To buy and sell securities, you must first understand the nomenclature used. Central government bonds are described using their coupon rate and year of maturity. The current 10-year central government bond is described as 0610GS2031 – 6.10 percent is the coupon rate and 2031 is the maturity year. While fixed rate bonds are described using their coupon rates, floating rate bonds are simply described as FRBs. Treasury bills follow a slightly different nomenclature, with their content (not the coupon) appearing in their description. For example, 091DTB17022022 is the 91-day Treasury bill maturing February 17, 2022. The descriptions of SDLs contain additional information about the states that issue them.

The NDS-OM home page lists all the securities traded for the day, with open / high / low, last traded price (LTP) and last traded yield (LTY), as well as booklets individual orders. Securities that are actively traded in the regular market may not trade on Odd Lots and prices and returns may vary between the two.

What to consider

When choosing which government bonds to invest in, three factors should be considered in the decision.

1 Mandate

The length or period of maturity has a big influence on the returns you get from a bond. So how do you decide to buy a 91-day Treasury bill or a 20-year G-sec? Well, you can base this decision on three variables.

First, you can simply match the duration of the obligation to your financial goal. If you’re looking to save on planned spending 3 months from now, a 91-day T-bill is right for you. If you’re looking to park some money for your retirement, a 20-year-old G-sec may do the trick.

Second, your choice should depend on whether you expect market interest rates to rise or fall from there. When interest rates rise, the prices of older bonds can fall as buyers rush to buy newer bonds with better coupons. The longer the term of a bond, the more sensitive it is to rate hikes. Interest rates, like the Sensex, move in cycles. To assess whether market interest rates are high or low, it is useful to refer to historical trends in the RBI reverse repo rate and the yield in the 10-year government bond market.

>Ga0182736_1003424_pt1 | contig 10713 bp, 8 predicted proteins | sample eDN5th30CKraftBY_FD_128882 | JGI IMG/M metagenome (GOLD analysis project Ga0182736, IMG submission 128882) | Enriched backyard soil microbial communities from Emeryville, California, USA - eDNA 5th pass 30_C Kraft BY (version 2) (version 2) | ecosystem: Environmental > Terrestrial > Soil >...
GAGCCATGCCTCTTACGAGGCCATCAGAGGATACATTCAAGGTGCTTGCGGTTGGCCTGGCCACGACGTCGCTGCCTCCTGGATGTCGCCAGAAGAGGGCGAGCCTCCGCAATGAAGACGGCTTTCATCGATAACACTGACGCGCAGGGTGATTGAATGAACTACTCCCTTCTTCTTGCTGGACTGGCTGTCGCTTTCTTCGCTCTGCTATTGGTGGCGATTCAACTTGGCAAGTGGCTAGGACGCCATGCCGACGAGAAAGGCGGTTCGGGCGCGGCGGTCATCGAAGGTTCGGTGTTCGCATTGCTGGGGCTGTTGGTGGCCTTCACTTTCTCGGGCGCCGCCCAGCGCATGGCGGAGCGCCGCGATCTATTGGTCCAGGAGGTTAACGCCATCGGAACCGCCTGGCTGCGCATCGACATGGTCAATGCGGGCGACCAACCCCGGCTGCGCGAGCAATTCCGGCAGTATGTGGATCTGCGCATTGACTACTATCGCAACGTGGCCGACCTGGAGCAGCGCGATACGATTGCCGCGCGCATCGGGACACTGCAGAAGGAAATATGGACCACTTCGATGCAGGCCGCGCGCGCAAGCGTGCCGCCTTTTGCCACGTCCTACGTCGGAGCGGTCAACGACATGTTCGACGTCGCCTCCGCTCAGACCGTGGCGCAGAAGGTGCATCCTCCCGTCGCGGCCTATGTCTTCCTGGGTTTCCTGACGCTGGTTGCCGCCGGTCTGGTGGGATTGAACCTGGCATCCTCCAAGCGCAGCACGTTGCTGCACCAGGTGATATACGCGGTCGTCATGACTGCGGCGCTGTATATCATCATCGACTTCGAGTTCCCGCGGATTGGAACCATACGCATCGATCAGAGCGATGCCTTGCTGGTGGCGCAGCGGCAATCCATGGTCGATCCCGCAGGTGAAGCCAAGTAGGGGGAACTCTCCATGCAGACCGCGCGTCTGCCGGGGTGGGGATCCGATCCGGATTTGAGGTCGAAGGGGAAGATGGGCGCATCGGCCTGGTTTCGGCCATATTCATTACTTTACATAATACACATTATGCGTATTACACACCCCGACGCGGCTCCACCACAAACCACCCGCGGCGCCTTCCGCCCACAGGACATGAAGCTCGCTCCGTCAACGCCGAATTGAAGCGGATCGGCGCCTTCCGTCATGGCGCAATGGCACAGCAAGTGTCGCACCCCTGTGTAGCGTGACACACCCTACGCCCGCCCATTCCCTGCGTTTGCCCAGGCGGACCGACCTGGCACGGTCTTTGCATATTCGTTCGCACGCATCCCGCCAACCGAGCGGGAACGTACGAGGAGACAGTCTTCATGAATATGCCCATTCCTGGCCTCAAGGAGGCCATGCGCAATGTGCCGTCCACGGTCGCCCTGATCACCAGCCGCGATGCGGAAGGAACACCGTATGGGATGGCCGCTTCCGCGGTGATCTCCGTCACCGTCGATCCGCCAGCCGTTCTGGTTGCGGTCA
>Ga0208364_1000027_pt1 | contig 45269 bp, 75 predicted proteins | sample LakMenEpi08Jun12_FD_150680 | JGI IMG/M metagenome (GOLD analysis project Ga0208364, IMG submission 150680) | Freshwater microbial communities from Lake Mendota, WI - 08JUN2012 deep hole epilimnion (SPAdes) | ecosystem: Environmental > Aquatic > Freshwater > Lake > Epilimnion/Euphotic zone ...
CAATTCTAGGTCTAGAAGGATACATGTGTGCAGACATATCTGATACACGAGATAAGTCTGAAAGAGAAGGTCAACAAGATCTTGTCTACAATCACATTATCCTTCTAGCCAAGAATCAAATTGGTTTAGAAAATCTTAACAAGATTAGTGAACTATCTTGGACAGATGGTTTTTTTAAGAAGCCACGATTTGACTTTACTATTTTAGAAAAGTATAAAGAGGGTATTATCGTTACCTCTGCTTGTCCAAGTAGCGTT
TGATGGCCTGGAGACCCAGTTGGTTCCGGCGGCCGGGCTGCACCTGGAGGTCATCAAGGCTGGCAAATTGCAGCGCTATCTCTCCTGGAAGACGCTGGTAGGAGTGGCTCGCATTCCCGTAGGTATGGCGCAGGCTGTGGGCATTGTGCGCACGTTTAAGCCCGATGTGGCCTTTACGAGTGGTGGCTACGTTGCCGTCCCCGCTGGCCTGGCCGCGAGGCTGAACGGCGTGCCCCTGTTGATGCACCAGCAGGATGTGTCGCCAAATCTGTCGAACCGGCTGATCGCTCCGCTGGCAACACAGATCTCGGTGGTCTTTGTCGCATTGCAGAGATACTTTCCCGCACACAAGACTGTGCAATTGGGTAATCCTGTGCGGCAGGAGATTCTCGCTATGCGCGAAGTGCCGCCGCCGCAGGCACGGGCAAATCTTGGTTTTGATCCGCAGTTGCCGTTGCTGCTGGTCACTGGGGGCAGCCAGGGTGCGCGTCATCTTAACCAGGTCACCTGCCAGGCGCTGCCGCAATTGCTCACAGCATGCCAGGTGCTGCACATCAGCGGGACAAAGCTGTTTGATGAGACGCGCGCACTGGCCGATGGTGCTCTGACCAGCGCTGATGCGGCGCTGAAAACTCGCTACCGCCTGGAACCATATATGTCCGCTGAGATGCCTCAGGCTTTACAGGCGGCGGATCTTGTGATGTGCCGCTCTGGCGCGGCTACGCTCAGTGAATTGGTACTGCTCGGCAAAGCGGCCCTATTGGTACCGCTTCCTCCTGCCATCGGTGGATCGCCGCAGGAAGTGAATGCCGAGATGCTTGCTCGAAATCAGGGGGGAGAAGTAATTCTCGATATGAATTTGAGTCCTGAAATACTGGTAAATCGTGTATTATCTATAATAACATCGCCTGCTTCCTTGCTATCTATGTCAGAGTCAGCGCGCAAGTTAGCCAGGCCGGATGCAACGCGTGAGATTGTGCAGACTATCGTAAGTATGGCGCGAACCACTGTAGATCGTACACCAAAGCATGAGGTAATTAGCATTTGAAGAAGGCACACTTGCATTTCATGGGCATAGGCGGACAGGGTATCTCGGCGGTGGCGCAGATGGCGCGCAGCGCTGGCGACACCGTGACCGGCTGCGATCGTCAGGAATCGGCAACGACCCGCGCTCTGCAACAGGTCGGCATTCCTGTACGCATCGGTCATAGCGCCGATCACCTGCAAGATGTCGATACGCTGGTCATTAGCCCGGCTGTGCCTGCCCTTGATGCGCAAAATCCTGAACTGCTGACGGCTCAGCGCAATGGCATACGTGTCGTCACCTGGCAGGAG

Over the past 20 years, RBI repo rates have ranged from 4% to 8%, and the 10-year G-sec has hovered between 5.8% and 9.1%. Today, with the repo rate at 4% and the 10-year G-sec at 6.3%, we are clearly approaching the bottom of this range. This makes short term bonds more attractive than long term bonds.

Third, you can consider the shape of the yield curve to decide on the tenure. Usually, extending the term of your bond carries a higher risk (because rates can rise and the buyer can default). Therefore, it makes sense to prefer, say, a 20-year bond over a 10-year bond only if the former offers a much higher yield than the latter. Today, for example, while a 364-day T-bill offers a yield of 4.03%, the 3-year G-sec offers 5.09%, the 5-year G-sec 5.68%. and the G-sec at 10 years. sec 6.36 percent. Essentially, even if you earn 106 basis points more in interest by going for a 3-year term instead of a year, there is only a 59 basis point advantage in extending your term from 3 to 5 years. To minimize the risk, you may prefer the 3 year.

2 Type of deposit

While there isn’t much to choose from between a Treasury bill and a G-sec, as both are issued by the Center, you need to be more selective when going for SDLs. The price of SDLs is usually based on the financial data of the issuing state, after taking into account variables such as its latest budget and revenue deficit, its ability to increase tax revenue, and its plans for borrowing. If you are unsure of doing this homework, the mutual fund route to participating in SDLs is better.

3 Liquidity control

Unlike stocks, Indian government bonds do not offer high liquidity in the secondary market, especially for investors in the odd lot segment. Therefore, while buying government bonds, it pays to be prepared to hold them to maturity (which also helps avoid interest rate risk). If you plan to exit earlier, you should check the number of trades and the total amount traded for the bond on NDS-OM. Typically, the most recently issued 10-year, 5-year and 3-year G-secs represent 70-80% of transactions in volume and value. Treasury bills and SDLs have much lower trading volumes than long-term G-sec. Decreasing time can also reduce liquidity. You can find a list of all outstanding government bonds, whether traded or not, here: https://tinyurl.com/govtbonds. Bonds with a higher amount outstanding are likely to be more liquid.